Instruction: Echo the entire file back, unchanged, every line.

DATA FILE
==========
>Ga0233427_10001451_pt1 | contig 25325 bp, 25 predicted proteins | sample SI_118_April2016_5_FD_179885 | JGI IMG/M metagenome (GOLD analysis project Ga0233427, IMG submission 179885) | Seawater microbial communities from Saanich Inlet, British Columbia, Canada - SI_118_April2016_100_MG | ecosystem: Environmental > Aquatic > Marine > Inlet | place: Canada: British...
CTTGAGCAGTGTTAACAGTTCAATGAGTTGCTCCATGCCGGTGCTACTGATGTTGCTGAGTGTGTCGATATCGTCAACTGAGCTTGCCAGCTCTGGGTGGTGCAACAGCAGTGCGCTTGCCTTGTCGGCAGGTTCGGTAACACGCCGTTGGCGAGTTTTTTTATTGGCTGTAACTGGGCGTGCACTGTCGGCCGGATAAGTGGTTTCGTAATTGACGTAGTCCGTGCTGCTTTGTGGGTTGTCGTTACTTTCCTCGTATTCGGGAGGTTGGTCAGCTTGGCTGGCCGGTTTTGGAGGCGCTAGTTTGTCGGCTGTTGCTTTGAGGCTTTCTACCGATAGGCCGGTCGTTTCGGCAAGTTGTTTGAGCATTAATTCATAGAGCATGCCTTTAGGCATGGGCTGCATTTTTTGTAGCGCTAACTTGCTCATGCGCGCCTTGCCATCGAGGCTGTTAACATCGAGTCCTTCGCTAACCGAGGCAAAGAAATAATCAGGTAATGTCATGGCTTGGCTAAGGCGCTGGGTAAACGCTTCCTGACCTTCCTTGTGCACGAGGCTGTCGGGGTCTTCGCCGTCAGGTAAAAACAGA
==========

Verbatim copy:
>Ga0233427_10001451_pt1 | contig 25325 bp, 25 predicted proteins | sample SI_118_April2016_5_FD_179885 | JGI IMG/M metagenome (GOLD analysis project Ga0233427, IMG submission 179885) | Seawater microbial communities from Saanich Inlet, British Columbia, Canada - SI_118_April2016_100_MG | ecosystem: Environmental > Aquatic > Marine > Inlet | place: Canada: British...
CTTGAGCAGTGTTAACAGTTCAATGAGTTGCTCCATGCCGGTGCTACTGATGTTGCTGAGTGTGTCGATATCGTCAACTGAGCTTGCCAGCTCTGGGTGGTGCAACAGCAGTGCGCTTGCCTTGTCGGCAGGTTCGGTAACACGCCGTTGGCGAGTTTTTTTATTGGCTGTAACTGGGCGTGCACTGTCGGCCGGATAAGTGGTTTCGTAATTGACGTAGTCCGTGCTGCTTTGTGGGTTGTCGTTACTTTCCTCGTATTCGGGAGGTTGGTCAGCTTGGCTGGCCGGTTTTGGAGGCGCTAGTTTGTCGGCTGTTGCTTTGAGGCTTTCTACCGATAGGCCGGTCGTTTCGGCAAGTTGTTTGAGCATTAATTCATAGAGCATGCCTTTAGGCATGGGCTGCATTTTTTGTAGCGCTAACTTGCTCATGCGCGCCTTGCCATCGAGGCTGTTAACATCGAGTCCTTCGCTAACCGAGGCAAAGAAATAATCAGGTAATGTCATGGCTTGGCTAAGGCGCTGGGTAAACGCTTCCTGACCTTCCTTGTGCACGAGGCTGTCGGGGTCTTCGCCGTCAGGTAAAAACAGA